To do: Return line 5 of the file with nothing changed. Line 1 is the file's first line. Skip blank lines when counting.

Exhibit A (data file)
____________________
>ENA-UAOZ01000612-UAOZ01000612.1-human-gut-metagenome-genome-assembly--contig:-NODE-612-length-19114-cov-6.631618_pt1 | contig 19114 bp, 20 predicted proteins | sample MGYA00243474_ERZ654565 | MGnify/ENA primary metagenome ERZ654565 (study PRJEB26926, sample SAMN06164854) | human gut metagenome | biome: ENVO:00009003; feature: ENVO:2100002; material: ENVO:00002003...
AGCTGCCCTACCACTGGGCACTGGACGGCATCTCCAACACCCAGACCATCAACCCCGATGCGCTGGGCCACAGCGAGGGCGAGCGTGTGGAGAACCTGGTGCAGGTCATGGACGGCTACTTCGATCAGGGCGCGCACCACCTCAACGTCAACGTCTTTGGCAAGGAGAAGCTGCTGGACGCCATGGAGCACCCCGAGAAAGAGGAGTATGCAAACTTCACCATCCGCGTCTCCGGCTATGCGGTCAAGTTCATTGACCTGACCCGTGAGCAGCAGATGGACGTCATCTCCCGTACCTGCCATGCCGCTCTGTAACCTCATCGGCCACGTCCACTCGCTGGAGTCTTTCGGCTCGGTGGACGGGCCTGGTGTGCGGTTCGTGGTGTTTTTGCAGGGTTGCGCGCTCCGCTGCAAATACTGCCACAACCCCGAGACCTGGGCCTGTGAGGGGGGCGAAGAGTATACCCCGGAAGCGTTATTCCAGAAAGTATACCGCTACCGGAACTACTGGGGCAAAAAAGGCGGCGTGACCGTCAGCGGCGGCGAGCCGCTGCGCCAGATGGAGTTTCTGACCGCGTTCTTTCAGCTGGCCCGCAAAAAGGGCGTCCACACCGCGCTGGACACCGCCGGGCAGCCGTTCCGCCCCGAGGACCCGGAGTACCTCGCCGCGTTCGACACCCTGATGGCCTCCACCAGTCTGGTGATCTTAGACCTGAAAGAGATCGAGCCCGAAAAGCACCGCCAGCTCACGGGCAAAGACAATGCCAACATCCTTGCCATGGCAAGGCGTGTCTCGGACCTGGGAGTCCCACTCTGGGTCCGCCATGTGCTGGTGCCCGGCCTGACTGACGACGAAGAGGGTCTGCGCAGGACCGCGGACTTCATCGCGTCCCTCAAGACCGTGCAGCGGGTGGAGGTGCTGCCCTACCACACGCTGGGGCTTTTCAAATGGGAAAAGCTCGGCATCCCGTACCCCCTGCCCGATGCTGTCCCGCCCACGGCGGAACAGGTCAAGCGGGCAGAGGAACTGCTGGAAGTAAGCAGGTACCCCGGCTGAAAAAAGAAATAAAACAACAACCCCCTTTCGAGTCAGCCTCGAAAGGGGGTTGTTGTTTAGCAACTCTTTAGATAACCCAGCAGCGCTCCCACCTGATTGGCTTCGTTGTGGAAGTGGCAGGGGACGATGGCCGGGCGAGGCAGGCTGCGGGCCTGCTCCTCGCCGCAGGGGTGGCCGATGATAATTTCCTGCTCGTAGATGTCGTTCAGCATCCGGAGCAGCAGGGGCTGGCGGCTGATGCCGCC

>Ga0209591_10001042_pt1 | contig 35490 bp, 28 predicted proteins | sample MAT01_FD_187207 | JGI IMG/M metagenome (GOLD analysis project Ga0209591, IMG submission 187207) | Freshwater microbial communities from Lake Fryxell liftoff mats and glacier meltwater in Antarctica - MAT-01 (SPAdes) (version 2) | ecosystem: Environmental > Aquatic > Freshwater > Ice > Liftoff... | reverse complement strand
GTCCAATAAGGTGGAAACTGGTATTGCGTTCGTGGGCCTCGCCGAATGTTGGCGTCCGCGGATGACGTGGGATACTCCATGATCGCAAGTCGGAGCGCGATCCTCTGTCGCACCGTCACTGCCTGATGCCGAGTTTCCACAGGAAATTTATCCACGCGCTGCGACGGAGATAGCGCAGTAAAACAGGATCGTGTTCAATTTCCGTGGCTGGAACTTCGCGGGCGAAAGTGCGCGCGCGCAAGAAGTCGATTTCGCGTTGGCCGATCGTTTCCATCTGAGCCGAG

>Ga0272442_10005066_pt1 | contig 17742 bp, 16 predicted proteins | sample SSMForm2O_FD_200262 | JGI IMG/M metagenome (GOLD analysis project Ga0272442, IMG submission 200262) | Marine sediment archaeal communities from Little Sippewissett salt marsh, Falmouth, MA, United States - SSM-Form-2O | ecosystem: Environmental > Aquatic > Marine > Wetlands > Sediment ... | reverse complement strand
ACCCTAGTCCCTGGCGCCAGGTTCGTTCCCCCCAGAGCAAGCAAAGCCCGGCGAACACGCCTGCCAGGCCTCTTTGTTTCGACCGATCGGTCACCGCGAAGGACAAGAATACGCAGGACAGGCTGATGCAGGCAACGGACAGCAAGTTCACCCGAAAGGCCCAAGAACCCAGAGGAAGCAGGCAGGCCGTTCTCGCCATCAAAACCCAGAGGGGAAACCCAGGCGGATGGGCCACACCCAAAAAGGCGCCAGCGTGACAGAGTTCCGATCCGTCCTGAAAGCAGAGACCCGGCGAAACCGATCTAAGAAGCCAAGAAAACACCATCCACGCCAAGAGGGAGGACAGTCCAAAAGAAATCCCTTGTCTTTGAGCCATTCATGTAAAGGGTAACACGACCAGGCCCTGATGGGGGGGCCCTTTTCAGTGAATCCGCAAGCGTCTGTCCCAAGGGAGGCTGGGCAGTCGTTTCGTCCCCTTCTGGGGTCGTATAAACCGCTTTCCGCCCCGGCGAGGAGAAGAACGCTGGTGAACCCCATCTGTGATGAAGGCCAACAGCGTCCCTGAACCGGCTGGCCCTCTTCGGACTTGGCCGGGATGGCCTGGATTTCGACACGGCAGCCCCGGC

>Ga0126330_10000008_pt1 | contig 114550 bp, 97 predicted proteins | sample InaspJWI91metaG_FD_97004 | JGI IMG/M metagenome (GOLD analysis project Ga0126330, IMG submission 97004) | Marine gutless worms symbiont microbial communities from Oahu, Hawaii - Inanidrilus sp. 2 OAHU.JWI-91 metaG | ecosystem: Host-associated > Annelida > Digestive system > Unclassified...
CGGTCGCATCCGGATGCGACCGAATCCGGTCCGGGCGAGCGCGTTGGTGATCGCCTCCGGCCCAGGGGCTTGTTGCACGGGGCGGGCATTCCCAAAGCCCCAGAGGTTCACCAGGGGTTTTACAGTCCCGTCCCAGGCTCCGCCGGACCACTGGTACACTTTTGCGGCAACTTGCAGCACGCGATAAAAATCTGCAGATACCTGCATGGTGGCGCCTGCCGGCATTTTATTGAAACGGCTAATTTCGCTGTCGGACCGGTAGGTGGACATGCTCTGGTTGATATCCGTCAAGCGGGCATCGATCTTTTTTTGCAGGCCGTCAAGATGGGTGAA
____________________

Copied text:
>Ga0272442_10005066_pt1 | contig 17742 bp, 16 predicted proteins | sample SSMForm2O_FD_200262 | JGI IMG/M metagenome (GOLD analysis project Ga0272442, IMG submission 200262) | Marine sediment archaeal communities from Little Sippewissett salt marsh, Falmouth, MA, United States - SSM-Form-2O | ecosystem: Environmental > Aquatic > Marine > Wetlands > Sediment ... | reverse complement strand